Know Your Farmer Certification

Susie Sutphin

Susie Sutphin › Susie Sutphin is an organic farmer and freelance marketer in North Tahoe, CA. She manages the ...


Nowadays, we need a logo, certification or stamp of approval to validate pretty much everything we buy. But why? It’s best to know your farmer.

Certifications provide assurance that someone is representing the consumer, holding producers to a set of standards. We need representation because we have become disconnected or removed from pretty much every consumer good we buy. 150 years ago, most of what we needed came from within 25 miles. We knew our butcher, bookbinder, tailor, farmer, tool maker, etc. You didn’t need certifications because you knew who made what you were buying. You approved the producer yourself.

Throughout the 20th century, every industry, agriculture included, began to centralize production. It placed the consumers on a fast-moving train that was pulling them further and further away from their origin of their purchases.

But how do we know the “set” of criteria used to validate a product is “our” criteria? Do we research the criteria? Probably not! We see the logo and assume, “It’s got credentials so it must be okay.”

Take the ‘Organic’ label. It enables us to shop like zombies, roving the aisles just looking for the green and white circle asking one question, “Is it organic?” It is definitely the better choice over conventional and supports a better growing practice, but it doesn’t bring us closer to our food and the person who grew it.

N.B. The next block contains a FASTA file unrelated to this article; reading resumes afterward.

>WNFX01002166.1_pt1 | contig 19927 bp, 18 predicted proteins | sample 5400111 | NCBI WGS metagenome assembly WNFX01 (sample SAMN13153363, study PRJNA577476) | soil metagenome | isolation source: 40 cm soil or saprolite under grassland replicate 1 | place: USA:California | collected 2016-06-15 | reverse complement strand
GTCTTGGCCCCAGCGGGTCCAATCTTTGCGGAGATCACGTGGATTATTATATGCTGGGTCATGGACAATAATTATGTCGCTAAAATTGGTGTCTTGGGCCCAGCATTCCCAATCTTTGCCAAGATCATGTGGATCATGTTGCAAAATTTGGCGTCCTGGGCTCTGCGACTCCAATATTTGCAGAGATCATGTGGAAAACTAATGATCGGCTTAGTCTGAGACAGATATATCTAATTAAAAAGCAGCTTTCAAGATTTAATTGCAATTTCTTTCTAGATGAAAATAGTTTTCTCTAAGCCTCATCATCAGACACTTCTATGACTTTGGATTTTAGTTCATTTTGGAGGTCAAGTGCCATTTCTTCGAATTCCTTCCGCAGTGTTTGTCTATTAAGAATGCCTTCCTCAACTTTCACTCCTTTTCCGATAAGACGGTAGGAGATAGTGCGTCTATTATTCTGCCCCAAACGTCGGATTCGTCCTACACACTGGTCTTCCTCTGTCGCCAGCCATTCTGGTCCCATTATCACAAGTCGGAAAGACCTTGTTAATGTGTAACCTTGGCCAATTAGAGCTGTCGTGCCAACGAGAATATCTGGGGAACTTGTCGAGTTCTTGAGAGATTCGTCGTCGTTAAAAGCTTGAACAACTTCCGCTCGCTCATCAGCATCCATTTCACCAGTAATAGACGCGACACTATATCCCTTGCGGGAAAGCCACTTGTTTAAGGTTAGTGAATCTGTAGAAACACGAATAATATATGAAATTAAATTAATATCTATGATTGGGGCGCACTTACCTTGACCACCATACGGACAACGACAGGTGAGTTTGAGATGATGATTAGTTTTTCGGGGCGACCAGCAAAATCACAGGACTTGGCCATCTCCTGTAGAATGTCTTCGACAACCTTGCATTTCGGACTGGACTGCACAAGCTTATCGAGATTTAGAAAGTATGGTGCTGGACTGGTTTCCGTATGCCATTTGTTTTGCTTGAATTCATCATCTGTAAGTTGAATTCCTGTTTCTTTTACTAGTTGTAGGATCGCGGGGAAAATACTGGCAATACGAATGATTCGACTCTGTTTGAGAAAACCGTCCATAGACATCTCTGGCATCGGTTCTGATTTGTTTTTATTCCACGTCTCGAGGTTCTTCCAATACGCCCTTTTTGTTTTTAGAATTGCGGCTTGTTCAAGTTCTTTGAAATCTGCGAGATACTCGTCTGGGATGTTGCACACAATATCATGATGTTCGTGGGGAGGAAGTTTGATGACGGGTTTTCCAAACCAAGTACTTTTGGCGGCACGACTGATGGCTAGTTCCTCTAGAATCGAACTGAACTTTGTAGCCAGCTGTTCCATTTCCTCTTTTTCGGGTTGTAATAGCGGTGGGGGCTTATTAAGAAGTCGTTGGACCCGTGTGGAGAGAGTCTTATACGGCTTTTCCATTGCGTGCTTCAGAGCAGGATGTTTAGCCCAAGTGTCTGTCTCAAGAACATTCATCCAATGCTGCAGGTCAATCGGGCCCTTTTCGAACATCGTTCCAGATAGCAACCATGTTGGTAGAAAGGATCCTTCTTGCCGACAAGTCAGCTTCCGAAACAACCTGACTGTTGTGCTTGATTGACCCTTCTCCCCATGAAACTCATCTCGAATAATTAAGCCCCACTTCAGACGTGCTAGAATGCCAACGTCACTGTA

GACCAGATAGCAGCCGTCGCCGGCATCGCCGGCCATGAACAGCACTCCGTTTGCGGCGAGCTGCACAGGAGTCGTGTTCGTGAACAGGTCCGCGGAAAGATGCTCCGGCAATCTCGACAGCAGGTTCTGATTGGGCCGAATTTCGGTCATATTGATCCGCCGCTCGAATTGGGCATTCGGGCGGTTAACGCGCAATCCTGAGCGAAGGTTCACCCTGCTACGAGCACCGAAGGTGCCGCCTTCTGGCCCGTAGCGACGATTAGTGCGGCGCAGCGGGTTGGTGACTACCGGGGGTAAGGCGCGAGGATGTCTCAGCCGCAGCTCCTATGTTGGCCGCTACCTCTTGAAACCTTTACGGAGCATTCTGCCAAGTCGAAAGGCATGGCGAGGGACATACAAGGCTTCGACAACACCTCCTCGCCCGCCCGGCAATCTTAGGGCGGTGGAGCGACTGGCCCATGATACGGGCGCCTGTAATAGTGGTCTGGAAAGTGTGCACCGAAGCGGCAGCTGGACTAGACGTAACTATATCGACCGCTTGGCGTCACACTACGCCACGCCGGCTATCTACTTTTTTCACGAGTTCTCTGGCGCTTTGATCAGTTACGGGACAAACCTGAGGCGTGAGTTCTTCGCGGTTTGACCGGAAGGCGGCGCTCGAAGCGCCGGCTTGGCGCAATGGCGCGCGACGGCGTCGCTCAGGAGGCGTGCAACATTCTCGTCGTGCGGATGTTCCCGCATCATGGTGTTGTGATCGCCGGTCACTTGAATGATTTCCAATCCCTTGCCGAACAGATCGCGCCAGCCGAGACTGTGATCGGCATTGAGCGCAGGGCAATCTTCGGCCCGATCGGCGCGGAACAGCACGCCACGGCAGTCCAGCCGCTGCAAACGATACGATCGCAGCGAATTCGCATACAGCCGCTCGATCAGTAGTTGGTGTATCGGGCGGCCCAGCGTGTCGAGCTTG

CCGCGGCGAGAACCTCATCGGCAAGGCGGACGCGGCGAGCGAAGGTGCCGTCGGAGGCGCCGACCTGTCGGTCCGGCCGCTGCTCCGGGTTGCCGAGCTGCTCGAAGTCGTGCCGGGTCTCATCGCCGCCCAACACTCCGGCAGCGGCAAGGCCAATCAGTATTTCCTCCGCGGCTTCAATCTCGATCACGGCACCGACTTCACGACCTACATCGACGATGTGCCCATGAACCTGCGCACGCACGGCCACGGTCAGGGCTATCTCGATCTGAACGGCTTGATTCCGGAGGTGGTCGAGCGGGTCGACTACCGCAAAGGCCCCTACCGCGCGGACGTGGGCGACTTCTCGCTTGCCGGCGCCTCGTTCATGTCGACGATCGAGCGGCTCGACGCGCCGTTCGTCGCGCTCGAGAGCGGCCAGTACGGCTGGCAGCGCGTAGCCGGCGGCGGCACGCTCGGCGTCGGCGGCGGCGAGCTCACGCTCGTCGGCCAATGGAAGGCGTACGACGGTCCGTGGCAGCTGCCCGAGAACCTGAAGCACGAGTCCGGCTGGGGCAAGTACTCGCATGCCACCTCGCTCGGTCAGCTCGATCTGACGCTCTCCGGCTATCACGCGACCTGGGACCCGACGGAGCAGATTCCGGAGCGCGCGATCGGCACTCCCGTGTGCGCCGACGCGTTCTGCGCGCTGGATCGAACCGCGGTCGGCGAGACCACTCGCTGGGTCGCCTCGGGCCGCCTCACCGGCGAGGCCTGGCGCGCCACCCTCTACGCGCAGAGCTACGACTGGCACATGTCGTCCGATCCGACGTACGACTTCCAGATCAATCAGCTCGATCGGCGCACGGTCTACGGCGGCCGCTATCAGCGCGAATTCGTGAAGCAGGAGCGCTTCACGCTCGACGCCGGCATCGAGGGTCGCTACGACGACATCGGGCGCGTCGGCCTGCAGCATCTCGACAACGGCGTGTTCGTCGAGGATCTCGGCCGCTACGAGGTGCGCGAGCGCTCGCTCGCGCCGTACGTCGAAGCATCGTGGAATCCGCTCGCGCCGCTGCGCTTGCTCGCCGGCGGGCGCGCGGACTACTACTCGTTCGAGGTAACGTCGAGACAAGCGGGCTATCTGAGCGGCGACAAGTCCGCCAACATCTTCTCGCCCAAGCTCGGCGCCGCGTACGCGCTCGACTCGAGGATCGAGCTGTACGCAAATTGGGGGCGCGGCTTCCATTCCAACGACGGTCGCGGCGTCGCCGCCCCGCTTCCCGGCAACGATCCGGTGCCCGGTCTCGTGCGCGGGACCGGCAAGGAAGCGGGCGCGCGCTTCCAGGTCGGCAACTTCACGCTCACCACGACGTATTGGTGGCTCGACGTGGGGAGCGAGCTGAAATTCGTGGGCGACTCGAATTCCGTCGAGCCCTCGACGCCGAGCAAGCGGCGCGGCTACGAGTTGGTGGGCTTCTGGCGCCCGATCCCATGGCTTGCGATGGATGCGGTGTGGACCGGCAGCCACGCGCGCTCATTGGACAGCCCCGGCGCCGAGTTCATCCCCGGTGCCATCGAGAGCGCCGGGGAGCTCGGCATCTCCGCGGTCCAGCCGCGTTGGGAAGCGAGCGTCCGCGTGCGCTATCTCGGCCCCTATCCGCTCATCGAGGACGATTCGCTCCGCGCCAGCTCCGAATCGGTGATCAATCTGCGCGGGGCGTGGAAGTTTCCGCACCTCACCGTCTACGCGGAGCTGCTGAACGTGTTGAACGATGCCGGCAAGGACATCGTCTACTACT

Regional food systems bring us all closer to our food and the closer we get, the need for official certifications becomes lessened. And in the case of food, this enables us to get to know our farmers and certify them ourselves.

But how do we know the “set” of criteria used to validate a product is “our” criteria?

This is especially helpful for small, market farmers growing vegetables and fruit for farm share programs and farmers’ markets, as well as regional distribution to restaurants and schools. Their raw materials are going straight into local food production. If these farmers can talk to their customer and the customer can see their ecological growing practices, why do we need organic certification for these producers? Becoming ‘organic certified’ can be costly, putting yet another financial burden on cash-strapped farmers. Yet, we are conditioned to look for that logo and if it’s not there, we forget that we can do a little research or simply ask the farmer at the farmers’ market how they grow their food.

This is not to discredit organic certification. It has an important place. If a farm is growing primarily for packaged, organic food like cookies, chips, dairy, and sauces where the ingredients could be coming from multiple producers, we do need a way to ensure all those producers are following a similar set of guidelines.

The moral to the story is we need to lower the market barriers for small farms growing sustainably and wanting to distribute locally. And organic certification should not be the only way to gauge the quality of our food. The Know Your Farm Certification should be proof enough.

Photo credit: Staci Strauss

What are your thoughts? Is ‘certified organic’ an end-all-be-all to you?